How the Average Retirement Age and Wage Will Change in 10 Years for Men vs. Women

couple looking forward to the future and contemplating their retirement age and social security

Do retirement benchmarks like retiring at age 65 still hold up? Or have rising costs, combined with changing conditions such as medical advances extending and improving lives, created new retirement expectations? And how do these expectations differ by gender?

A survey by GOBankingRates finds that only 37% of both men and women think retiring around age 65 is financially possible for most Americans. But there are also lots of differences in how men and women look at retirement.

For example, the most common response among women for how much money they’ll need in retirement is $250,001 to $500,000, whereas men are more likely to say $500,001 to $1 million than any other number. The survey also finds that women have generally saved less for retirement than men have so far, and women expect to spend less money in retirement, too.

However, times are changing, and the average retirement age and wage could look different in 10 years.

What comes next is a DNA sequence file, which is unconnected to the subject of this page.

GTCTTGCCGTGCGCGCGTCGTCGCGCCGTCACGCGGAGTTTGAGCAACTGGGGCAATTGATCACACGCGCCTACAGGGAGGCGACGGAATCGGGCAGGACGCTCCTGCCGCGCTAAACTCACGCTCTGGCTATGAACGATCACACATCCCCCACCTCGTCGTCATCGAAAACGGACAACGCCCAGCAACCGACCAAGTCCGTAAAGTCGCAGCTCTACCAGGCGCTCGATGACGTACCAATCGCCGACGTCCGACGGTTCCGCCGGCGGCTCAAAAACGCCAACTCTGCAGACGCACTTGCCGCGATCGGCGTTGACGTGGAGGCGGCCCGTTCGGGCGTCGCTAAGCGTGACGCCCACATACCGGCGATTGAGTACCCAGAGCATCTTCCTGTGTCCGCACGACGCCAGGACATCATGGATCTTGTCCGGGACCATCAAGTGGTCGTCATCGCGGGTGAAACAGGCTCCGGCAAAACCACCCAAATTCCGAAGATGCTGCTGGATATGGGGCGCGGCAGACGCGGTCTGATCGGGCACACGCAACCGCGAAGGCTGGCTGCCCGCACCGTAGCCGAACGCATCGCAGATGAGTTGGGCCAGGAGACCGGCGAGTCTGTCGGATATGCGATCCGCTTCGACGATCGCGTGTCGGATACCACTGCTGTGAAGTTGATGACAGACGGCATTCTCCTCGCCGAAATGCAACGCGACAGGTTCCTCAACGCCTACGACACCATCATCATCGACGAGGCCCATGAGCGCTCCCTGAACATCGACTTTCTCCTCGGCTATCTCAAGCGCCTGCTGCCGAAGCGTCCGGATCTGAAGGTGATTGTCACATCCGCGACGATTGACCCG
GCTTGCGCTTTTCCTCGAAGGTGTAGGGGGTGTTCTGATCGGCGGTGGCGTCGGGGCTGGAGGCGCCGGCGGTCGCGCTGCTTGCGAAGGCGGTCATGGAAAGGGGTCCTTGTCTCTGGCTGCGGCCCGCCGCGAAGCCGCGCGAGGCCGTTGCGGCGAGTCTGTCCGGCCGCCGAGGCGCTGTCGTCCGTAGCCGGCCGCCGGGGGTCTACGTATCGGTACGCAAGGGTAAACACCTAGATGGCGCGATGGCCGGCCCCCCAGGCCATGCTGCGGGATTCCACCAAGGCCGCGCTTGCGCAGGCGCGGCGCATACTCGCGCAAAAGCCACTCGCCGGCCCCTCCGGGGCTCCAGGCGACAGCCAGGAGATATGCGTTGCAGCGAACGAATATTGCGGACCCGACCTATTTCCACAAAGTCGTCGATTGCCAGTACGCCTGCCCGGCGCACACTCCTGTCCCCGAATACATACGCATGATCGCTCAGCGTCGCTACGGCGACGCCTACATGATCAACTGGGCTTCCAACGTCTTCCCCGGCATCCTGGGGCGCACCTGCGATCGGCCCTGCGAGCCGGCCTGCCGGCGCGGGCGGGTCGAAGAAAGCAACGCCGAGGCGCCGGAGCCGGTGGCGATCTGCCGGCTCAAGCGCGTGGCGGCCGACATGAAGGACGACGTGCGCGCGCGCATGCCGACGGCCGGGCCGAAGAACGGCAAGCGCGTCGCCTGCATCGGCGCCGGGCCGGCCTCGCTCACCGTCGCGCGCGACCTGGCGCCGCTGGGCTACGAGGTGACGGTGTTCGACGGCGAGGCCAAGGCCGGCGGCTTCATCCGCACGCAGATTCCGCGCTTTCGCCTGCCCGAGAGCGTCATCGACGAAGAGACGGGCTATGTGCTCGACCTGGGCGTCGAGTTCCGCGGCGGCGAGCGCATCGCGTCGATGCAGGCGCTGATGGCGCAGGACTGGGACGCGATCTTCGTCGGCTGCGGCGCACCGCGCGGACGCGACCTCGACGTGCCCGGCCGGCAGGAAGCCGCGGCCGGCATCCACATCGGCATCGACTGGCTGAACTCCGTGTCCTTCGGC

New Expectations for the Average Retirement Age

While many people still dream of retirement, the future might not involve as many full-stop retirements.

“I’m seeing more and more people, both men and women, plan on entering a ‘semi-retirement,’ where they continue working past a traditional retirement age, such as 65,” said Nicole Burdick, an LPL-affiliated financial advisor at Money Maven Financial. “Semi-retirement looks like working less, earning less and, in exchange, having less stress and more time flexibility — perks typically reserved for retirement.”

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In semi-retirement, she said, there might not be much activity in terms of wealth accumulation, but it can prolong drawing down your retirement savings.

“Waiting to withdraw from retirement accounts decreases the chance of running out of money, which is particularly important for women, who will likely live longer,” Burdick said. “Semi-retirement also could enable them to wait to draw Social Security, which increases that income stream for the rest of their life.”

In many cases, though, a savings shortfall prompts extended working years.